(a) A secured party that desires to accept collateral in full or partial satisfaction of the obligation it secures shall send its proposal to:
(1) Any person from which the secured party has received, before the debtor consented to the acceptance, an authenticated notification of a claim of an interest in the collateral;
(2) Any other secured party or lienholder that, 10 days before the debtor consented to the acceptance, held a security interest in or other lien on the collateral perfected by the filing of a financing statement that:
(A) Identified the collateral;
(B) Was indexed under the debtor’s name as of that date; and
(C) Was filed in the office or offices in which to file a financing statement against the debtor covering the collateral as of that date; and
(3) Any other secured party that, 10 days before the debtor consented to the acceptance, held a security interest in the collateral perfected by compliance with a statute, regulation, or treaty described in § 28:9-311(a).
(b) A secured party that desires to accept collateral in partial satisfaction of the obligation it secures shall send its proposal to any secondary obligor in addition to the persons described in subsection (a).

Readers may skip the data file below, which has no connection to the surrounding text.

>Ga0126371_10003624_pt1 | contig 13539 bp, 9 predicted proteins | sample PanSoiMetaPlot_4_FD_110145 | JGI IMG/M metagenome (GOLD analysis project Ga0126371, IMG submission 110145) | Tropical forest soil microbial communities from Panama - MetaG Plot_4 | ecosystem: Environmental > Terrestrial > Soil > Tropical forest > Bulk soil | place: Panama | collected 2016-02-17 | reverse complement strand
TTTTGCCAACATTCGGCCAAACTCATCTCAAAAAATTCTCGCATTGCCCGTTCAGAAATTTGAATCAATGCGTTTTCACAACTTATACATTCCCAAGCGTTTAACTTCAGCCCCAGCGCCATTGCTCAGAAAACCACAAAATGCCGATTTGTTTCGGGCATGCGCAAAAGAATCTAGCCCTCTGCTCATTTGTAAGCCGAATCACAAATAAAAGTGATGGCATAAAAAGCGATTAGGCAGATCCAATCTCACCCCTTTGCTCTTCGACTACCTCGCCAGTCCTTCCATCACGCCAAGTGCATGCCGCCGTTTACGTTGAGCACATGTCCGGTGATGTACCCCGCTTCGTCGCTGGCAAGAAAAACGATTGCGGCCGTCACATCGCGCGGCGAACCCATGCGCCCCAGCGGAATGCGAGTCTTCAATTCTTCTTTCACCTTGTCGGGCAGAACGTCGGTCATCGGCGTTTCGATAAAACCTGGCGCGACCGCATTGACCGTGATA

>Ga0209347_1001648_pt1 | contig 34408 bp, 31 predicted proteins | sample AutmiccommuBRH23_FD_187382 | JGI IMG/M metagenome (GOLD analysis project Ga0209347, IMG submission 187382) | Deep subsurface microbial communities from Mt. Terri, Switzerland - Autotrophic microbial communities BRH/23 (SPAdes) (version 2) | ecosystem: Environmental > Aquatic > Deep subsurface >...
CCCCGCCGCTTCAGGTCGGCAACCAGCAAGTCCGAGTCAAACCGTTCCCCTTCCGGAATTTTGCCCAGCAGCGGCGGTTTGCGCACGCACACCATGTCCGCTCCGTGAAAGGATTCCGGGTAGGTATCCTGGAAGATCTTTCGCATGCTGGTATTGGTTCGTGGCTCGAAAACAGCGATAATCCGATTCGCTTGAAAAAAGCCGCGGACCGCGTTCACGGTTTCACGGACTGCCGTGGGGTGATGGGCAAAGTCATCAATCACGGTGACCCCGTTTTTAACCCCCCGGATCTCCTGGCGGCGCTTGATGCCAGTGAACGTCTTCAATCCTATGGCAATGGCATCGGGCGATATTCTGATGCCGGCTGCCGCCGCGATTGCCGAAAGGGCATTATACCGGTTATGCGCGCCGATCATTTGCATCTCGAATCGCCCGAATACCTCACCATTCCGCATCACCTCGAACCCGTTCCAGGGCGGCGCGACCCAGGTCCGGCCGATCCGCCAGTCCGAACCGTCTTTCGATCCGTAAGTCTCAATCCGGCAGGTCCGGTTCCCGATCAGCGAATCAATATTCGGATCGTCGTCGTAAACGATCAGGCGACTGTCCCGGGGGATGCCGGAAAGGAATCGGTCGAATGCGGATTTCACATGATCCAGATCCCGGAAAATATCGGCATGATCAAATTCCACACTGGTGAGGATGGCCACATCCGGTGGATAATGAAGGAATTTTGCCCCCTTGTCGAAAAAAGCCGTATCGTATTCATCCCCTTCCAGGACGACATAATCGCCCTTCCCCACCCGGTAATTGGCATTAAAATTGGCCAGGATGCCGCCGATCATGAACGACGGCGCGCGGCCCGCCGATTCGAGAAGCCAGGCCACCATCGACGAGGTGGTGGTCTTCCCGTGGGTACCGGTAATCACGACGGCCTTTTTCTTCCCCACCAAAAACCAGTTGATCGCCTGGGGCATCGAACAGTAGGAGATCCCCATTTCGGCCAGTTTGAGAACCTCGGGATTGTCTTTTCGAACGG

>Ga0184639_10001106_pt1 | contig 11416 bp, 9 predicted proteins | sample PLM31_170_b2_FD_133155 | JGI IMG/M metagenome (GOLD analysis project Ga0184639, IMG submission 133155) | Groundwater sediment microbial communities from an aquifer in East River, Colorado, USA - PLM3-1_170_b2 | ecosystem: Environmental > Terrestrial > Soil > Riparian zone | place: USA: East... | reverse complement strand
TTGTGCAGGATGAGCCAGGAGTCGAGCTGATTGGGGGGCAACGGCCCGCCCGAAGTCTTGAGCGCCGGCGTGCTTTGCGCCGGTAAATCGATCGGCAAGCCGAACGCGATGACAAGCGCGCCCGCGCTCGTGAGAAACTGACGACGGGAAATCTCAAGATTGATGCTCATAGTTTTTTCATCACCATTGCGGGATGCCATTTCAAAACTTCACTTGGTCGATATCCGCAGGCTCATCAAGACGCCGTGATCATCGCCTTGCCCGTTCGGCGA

Uniform Commercial Code Comment
1. Source. Former Section 9-505.
2. Notification Requirement. Subsection (a) specifies three classes of competing claimants to whom the secured party must send notification of its proposal: (i) those who notify the secured party that they claim an interest in the collateral, (ii) holders of certain security interests and liens who have filed against the debtor, and (iii) holders of certain security interests who have perfected by compliance with a statute (including a certificate-of-title statute), regulation, or treaty described in Section 9-311(a). With regard to (ii), see Section 9-611, Comment 4. Subsection (b) also requires notification to any secondary obligor if the proposal is for acceptance in partial satisfaction.
Unlike Section 9-611, this section contains no “safe harbor,” which excuses an enforcing secured party from notifying certain secured parties and other lienholders. This is because, unlike Section 9-610, which requires that a disposition of collateral be commercially reasonable, Section 9-620 permits the debtor and secured party to set the amount of credit the debtor will receive for the collateral subject only to the requirement of good faith. An effective acceptance discharges subordinate security interests and other subordinate liens. See Section 9-622. If collateral is subject to several liens securing debts much larger than the value of the collateral, the debtor may be disinclined to refrain from consenting to an acceptance by the holder of the senior security interest, even though, had the debtor objected and the senior disposed of the collateral under Section 9-610, the collateral may have yielded more than enough to satisfy the senior security interest (but not enough to satisfy all the liens).
Accordingly, this section imposes upon the enforcing secured party the risk of the filing office’s errors and delay. The holder of a security interest who is entitled to notification under this section but does not receive it has the right to recover under Section 9-625(b) any loss resulting from the enforcing secured party’s noncompliance with this section.